John Piper with Rick Warren: Compromise?
A couple weeks ago, John Piper announced that he had invited Rick Warren to speak at the Desiring God conference this fall. His announcement caused an uproar in some parts of the Reformed blogosphere. Some even questioned Piper’s commitment to the gospel, wondering out loud if he is a “wolf” in sheep’s clothing.
The debate over Piper’s choice of Warren reminds me of my days in an independent Baptist school. In fundamentalist circles, it’s not enough to separate from those who disagree with you (even on minor issues, like the style of music in church or which Bible translation you use). You have to go the extra mile and separate from those who refuse to separate. It’s called “second-degree separation.” For example, someone who is convinced that all Catholics are apostate would not only withhold fellowship from Catholics, but would also withhold fellowship from people who fellowship with Catholics.
The Piper brouhaha is a Reformed expression of this same phenomenon. It is a sign that there some who are pitching their tents in the far corner of the Reformed cul-de-sac, unwilling to entertain the notion that there are other people with legitimate building permits in the same neighborhood.
(Before I make a few comments on this debate, perhaps we should take a deep breath and realize that blog comments may not always be an accurate indicator of where a discussion is headed. It is possible that Piper’s opponents are merely a small, but vocal number and that they do not necessarily represent the majority of those in the Young, Restless, Reformed movement.)
Here are a few of my thoughts regarding this controversy:
1. Willingness to learn from people you disagree with is not a sign that you’re waffling on your firm convictions. It’s a sign that you’re steadfast.
Piper knows what he believes. That’s why he can share the stage with someone he respectfully disagrees with. Piper extended this invitation, not because he is waffling on his theological positions, but because he knows right where he stands.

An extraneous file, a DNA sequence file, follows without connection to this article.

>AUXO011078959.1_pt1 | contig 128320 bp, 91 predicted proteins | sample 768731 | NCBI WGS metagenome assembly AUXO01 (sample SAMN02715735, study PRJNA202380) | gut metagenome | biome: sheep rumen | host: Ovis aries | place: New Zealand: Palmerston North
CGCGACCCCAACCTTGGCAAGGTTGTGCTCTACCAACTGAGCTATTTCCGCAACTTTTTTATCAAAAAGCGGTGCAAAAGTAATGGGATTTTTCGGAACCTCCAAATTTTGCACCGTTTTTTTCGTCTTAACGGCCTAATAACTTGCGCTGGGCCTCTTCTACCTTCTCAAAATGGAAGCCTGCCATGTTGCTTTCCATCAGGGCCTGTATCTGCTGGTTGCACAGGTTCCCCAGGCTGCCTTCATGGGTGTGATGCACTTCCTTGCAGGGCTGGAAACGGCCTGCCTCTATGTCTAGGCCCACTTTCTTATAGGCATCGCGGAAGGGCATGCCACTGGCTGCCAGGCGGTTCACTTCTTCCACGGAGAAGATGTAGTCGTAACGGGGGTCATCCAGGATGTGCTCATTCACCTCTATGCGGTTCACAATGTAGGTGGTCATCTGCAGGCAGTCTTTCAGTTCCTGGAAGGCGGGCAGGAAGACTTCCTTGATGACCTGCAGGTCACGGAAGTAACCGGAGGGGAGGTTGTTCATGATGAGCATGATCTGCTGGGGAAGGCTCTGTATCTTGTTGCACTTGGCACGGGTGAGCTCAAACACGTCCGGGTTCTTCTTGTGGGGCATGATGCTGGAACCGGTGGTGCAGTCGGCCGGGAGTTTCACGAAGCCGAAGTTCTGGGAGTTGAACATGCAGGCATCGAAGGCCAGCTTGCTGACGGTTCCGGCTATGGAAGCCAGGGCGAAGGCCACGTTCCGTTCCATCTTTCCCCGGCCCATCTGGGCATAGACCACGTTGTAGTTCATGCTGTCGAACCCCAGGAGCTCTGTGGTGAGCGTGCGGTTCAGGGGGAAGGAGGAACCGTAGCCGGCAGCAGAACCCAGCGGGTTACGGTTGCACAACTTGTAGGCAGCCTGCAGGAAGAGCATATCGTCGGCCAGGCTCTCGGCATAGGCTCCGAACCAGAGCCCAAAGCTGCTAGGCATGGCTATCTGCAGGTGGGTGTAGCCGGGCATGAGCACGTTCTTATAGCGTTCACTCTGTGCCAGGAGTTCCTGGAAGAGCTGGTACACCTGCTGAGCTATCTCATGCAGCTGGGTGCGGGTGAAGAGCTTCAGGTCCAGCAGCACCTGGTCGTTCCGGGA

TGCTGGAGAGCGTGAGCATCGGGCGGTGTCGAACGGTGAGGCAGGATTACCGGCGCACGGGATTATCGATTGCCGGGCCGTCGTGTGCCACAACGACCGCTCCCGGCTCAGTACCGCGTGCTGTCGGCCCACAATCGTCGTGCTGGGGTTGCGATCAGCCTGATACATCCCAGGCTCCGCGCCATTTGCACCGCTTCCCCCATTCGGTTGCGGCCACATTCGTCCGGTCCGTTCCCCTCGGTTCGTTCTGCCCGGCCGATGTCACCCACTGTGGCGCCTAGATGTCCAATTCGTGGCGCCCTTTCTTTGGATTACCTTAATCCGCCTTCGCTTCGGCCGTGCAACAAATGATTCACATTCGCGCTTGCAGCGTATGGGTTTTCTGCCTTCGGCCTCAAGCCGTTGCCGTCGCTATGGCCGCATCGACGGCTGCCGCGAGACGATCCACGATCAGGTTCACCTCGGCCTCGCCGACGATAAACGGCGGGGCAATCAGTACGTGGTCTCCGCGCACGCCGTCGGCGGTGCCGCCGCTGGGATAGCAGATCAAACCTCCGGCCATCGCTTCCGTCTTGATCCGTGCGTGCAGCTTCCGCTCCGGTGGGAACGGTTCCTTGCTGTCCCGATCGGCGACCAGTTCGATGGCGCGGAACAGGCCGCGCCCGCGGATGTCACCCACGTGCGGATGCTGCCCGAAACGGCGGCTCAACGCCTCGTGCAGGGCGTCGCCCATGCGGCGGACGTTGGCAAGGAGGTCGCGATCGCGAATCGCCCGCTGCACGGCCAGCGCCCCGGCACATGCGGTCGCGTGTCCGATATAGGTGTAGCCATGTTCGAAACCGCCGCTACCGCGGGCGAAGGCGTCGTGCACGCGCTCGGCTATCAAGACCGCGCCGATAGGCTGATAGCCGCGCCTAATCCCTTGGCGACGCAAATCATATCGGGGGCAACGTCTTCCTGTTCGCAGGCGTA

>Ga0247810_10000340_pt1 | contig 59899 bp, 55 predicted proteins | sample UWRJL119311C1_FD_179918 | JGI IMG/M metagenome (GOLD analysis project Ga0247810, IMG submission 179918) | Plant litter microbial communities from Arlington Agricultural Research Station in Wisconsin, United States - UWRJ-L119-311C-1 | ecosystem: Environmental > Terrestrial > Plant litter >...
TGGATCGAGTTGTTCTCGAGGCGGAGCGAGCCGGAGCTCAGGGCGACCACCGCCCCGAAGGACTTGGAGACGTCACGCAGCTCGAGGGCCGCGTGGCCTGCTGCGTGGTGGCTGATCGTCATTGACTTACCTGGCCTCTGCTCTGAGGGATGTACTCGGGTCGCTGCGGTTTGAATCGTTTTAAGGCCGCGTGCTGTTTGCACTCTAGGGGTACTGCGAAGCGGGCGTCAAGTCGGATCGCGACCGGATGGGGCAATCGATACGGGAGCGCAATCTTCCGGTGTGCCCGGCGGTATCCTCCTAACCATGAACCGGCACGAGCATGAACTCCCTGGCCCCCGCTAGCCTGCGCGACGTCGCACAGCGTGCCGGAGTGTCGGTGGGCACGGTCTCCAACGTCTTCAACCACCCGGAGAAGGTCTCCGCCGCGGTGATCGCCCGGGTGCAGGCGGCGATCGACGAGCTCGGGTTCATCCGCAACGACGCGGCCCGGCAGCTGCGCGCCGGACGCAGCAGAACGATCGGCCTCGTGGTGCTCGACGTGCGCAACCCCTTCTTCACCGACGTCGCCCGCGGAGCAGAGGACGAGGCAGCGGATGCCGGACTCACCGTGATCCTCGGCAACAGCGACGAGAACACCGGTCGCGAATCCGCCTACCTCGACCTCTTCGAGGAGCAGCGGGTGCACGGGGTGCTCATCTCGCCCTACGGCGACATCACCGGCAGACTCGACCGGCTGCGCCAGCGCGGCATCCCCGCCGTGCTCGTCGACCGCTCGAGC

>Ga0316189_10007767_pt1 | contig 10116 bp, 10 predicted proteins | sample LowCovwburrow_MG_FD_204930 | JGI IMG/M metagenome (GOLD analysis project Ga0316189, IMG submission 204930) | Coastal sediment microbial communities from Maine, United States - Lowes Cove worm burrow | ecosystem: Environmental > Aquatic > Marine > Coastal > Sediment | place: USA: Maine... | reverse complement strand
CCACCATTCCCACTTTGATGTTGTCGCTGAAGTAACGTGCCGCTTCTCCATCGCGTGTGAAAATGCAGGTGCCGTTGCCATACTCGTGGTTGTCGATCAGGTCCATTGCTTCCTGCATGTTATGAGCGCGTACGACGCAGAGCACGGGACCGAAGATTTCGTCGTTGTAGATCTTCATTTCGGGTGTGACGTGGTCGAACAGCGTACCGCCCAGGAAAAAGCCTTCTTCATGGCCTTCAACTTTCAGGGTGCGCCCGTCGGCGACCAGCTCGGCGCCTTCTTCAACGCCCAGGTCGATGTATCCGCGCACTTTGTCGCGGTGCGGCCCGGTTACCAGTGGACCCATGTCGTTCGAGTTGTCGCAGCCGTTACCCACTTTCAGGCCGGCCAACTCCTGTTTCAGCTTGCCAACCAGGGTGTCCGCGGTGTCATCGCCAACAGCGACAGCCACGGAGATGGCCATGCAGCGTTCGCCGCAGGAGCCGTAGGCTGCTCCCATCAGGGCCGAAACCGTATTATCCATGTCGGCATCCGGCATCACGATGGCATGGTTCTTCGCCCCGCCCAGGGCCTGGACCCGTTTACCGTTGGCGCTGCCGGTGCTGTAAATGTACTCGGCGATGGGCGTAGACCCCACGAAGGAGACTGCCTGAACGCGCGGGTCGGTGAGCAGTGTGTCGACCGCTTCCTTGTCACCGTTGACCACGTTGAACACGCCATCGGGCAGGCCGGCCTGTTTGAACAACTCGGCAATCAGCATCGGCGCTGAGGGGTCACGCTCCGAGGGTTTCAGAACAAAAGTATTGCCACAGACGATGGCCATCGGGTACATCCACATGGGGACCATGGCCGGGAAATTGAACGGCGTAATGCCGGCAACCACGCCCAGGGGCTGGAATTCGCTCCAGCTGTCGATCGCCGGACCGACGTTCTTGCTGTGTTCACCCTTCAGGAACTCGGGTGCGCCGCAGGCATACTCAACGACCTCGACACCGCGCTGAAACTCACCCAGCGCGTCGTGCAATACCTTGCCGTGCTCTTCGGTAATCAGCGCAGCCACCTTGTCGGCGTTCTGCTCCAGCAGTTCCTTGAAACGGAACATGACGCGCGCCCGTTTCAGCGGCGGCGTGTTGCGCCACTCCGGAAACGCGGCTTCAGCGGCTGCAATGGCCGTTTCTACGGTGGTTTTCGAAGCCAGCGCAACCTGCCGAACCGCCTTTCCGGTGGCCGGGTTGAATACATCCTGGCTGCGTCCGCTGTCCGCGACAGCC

Insularity is often bred by insecurity. When I was in high school, I constantly questioned my teachers about certain affirmations that didn’t add up. I was puzzled as to why certain books were off limits, or why the preaching of many evangelical leaders was forbidden. The more I sought to understand the rationale behind the interdictions, the more I came to understand that it was an insecurity masked by dogmatism that kept us in our cul-de-sac.
It’s ironic, but true: The more you forbid people to read or hear from those outside your circle, the more you communicate the insecurity of your own position. Your followers will eventually entertain this notion: If they think I could so easily adopt another point of view on this matter, maybe their position isn’t as rock-solid and self-evident as they make it out to be.
2. You can disagree with Piper’s choice and yet still love Piper.
Don’t get me wrong. I don’t disagree with Piper’s choice. (It seems lost on people that the title of this conference is Think! The Life of the Mind and the Love of God. Warren’s presence at Desiring God will make Piper’s devotees do just that.) Rick Warren has been speaking a lot lately about the need to use our minds for the glory of Christ. It makes sense to me that he would be invited to a conference about the life of the mind.
Some may disagree charitably with Piper’s choice. That’s okay. In fact, if we never disagree with the people we look up to, we ought to consider where our allegiance lies. But disagreement over this issue should not be cause for attacks and accusations and the withdrawal of fellowship.
Let’s remember that discernment takes place when you occasionally hear voices you disagree with, not when you “Amen” everything coming from someone who sings off the same sheet of music.